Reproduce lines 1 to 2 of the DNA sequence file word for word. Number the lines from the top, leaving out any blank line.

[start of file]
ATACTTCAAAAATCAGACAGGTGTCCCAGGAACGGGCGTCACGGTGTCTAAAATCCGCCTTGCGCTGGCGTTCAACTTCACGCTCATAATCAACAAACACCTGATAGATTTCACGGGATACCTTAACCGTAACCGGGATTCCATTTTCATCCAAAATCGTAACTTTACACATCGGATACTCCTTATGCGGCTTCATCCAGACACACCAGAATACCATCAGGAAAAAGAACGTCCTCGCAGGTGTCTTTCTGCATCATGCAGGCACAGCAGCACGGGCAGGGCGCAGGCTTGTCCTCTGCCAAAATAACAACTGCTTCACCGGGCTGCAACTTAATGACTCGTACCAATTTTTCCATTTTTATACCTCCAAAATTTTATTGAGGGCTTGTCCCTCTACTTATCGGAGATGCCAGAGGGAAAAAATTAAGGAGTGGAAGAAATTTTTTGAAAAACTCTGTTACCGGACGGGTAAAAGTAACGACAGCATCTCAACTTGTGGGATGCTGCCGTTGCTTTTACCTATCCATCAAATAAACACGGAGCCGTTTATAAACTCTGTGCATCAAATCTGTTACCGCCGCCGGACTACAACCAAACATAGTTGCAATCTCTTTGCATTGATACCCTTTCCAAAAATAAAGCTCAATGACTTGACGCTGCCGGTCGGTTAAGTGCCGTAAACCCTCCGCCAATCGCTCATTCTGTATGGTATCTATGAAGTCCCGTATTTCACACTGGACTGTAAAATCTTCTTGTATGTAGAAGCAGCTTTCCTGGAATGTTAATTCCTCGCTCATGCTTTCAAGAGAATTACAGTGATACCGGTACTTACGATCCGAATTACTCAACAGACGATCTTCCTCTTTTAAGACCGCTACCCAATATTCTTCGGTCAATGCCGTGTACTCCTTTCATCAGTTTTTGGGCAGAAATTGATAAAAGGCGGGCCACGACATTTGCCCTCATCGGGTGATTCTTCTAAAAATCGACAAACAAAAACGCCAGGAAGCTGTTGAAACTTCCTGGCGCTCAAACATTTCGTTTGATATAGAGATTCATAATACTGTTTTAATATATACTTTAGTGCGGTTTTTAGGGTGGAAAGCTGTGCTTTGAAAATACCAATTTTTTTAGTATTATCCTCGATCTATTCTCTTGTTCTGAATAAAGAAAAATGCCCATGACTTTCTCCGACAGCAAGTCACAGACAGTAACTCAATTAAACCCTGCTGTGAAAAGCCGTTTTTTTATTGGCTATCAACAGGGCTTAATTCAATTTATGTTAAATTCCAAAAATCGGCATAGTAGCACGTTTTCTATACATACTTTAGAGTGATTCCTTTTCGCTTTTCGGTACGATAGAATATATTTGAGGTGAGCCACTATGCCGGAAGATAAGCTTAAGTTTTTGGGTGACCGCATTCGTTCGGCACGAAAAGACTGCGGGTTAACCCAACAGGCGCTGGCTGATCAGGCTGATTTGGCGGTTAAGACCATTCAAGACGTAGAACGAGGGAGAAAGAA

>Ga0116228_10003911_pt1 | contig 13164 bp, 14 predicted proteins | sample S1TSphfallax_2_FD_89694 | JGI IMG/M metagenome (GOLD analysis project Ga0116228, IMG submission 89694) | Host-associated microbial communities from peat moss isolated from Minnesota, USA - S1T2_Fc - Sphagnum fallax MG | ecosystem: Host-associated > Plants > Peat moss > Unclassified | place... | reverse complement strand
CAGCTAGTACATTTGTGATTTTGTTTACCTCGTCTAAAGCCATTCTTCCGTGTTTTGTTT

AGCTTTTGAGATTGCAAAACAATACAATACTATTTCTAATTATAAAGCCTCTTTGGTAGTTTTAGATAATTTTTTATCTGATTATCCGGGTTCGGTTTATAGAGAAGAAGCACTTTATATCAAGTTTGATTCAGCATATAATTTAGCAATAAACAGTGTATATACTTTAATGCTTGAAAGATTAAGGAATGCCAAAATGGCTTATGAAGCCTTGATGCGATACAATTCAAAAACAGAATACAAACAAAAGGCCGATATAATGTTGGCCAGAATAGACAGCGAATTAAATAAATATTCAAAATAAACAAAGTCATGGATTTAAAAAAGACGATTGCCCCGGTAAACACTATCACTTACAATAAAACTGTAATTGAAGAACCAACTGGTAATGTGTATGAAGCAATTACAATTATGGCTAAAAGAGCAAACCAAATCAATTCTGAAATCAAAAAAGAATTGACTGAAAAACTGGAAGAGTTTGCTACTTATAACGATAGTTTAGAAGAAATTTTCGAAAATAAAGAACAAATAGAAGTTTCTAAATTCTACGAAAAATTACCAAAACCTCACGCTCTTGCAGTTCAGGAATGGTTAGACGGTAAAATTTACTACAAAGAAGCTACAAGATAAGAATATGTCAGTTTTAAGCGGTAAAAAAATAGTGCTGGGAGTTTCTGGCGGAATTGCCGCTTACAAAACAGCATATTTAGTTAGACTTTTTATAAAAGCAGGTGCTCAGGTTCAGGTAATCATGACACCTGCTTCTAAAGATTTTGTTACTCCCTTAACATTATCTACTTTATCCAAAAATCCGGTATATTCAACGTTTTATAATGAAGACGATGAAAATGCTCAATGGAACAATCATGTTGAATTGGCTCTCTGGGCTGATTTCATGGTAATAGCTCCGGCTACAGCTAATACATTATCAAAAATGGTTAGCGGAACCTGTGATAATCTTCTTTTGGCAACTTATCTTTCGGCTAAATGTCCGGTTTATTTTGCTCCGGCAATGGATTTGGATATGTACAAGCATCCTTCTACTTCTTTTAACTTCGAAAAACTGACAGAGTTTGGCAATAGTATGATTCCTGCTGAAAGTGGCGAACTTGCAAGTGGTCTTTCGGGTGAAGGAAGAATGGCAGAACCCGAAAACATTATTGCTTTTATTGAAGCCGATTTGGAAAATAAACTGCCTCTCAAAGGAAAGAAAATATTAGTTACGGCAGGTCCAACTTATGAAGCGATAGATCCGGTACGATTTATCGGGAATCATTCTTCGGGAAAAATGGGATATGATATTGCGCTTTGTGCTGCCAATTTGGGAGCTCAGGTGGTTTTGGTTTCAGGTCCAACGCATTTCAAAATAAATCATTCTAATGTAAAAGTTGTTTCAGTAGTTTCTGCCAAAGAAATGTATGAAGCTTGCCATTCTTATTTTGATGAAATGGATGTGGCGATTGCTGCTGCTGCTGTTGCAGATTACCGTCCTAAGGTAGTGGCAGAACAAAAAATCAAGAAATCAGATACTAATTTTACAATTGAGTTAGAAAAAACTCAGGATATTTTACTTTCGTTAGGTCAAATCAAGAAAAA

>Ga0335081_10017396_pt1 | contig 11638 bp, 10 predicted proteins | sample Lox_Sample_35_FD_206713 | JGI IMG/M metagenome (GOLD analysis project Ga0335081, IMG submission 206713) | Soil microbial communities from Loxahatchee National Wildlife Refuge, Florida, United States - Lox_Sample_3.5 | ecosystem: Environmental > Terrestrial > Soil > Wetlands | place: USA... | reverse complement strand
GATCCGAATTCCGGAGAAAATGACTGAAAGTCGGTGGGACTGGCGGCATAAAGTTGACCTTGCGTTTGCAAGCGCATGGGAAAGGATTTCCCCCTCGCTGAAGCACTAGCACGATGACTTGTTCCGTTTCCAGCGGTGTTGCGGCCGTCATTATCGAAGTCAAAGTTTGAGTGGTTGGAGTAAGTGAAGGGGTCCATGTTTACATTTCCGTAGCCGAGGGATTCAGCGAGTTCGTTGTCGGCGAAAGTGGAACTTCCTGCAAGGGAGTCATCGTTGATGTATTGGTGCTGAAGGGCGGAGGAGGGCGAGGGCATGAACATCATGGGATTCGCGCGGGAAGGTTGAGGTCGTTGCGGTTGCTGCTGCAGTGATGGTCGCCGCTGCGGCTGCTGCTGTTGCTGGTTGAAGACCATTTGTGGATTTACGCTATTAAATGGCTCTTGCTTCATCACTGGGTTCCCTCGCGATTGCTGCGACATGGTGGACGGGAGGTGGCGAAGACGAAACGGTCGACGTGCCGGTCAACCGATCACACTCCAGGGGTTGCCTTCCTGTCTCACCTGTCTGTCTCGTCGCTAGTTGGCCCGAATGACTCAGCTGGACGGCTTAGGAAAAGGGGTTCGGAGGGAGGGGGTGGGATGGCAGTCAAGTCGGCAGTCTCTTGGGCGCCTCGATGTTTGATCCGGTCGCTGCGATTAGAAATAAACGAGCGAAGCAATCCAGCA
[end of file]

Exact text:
ATACTTCAAAAATCAGACAGGTGTCCCAGGAACGGGCGTCACGGTGTCTAAAATCCGCCTTGCGCTGGCGTTCAACTTCACGCTCATAATCAACAAACACCTGATAGATTTCACGGGATACCTTAACCGTAACCGGGATTCCATTTTCATCCAAAATCGTAACTTTACACATCGGATACTCCTTATGCGGCTTCATCCAGACACACCAGAATACCATCAGGAAAAAGAACGTCCTCGCAGGTGTCTTTCTGCATCATGCAGGCACAGCAGCACGGGCAGGGCGCAGGCTTGTCCTCTGCCAAAATAACAACTGCTTCACCGGGCTGCAACTTAATGACTCGTACCAATTTTTCCATTTTTATACCTCCAAAATTTTATTGAGGGCTTGTCCCTCTACTTATCGGAGATGCCAGAGGGAAAAAATTAAGGAGTGGAAGAAATTTTTTGAAAAACTCTGTTACCGGACGGGTAAAAGTAACGACAGCATCTCAACTTGTGGGATGCTGCCGTTGCTTTTACCTATCCATCAAATAAACACGGAGCCGTTTATAAACTCTGTGCATCAAATCTGTTACCGCCGCCGGACTACAACCAAACATAGTTGCAATCTCTTTGCATTGATACCCTTTCCAAAAATAAAGCTCAATGACTTGACGCTGCCGGTCGGTTAAGTGCCGTAAACCCTCCGCCAATCGCTCATTCTGTATGGTATCTATGAAGTCCCGTATTTCACACTGGACTGTAAAATCTTCTTGTATGTAGAAGCAGCTTTCCTGGAATGTTAATTCCTCGCTCATGCTTTCAAGAGAATTACAGTGATACCGGTACTTACGATCCGAATTACTCAACAGACGATCTTCCTCTTTTAAGACCGCTACCCAATATTCTTCGGTCAATGCCGTGTACTCCTTTCATCAGTTTTTGGGCAGAAATTGATAAAAGGCGGGCCACGACATTTGCCCTCATCGGGTGATTCTTCTAAAAATCGACAAACAAAAACGCCAGGAAGCTGTTGAAACTTCCTGGCGCTCAAACATTTCGTTTGATATAGAGATTCATAATACTGTTTTAATATATACTTTAGTGCGGTTTTTAGGGTGGAAAGCTGTGCTTTGAAAATACCAATTTTTTTAGTATTATCCTCGATCTATTCTCTTGTTCTGAATAAAGAAAAATGCCCATGACTTTCTCCGACAGCAAGTCACAGACAGTAACTCAATTAAACCCTGCTGTGAAAAGCCGTTTTTTTATTGGCTATCAACAGGGCTTAATTCAATTTATGTTAAATTCCAAAAATCGGCATAGTAGCACGTTTTCTATACATACTTTAGAGTGATTCCTTTTCGCTTTTCGGTACGATAGAATATATTTGAGGTGAGCCACTATGCCGGAAGATAAGCTTAAGTTTTTGGGTGACCGCATTCGTTCGGCACGAAAAGACTGCGGGTTAACCCAACAGGCGCTGGCTGATCAGGCTGATTTGGCGGTTAAGACCATTCAAGACGTAGAACGAGGGAGAAAGAA

>Ga0116228_10003911_pt1 | contig 13164 bp, 14 predicted proteins | sample S1TSphfallax_2_FD_89694 | JGI IMG/M metagenome (GOLD analysis project Ga0116228, IMG submission 89694) | Host-associated microbial communities from peat moss isolated from Minnesota, USA - S1T2_Fc - Sphagnum fallax MG | ecosystem: Host-associated > Plants > Peat moss > Unclassified | place... | reverse complement strand